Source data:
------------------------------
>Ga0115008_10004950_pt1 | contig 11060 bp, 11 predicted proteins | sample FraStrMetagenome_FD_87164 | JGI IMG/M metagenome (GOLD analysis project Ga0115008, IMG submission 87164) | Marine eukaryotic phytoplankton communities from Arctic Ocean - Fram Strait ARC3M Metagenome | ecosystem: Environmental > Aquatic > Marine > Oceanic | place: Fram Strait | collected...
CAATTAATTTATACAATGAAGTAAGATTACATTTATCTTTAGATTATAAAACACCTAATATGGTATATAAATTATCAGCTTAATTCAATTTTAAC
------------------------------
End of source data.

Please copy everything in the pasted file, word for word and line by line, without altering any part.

>Ga0115008_10004950_pt1 | contig 11060 bp, 11 predicted proteins | sample FraStrMetagenome_FD_87164 | JGI IMG/M metagenome (GOLD analysis project Ga0115008, IMG submission 87164) | Marine eukaryotic phytoplankton communities from Arctic Ocean - Fram Strait ARC3M Metagenome | ecosystem: Environmental > Aquatic > Marine > Oceanic | place: Fram Strait | collected...
CAATTAATTTATACAATGAAGTAAGATTACATTTATCTTTAGATTATAAAACACCTAATATGGTATATAAATTATCAGCTTAATTCAATTTTAAC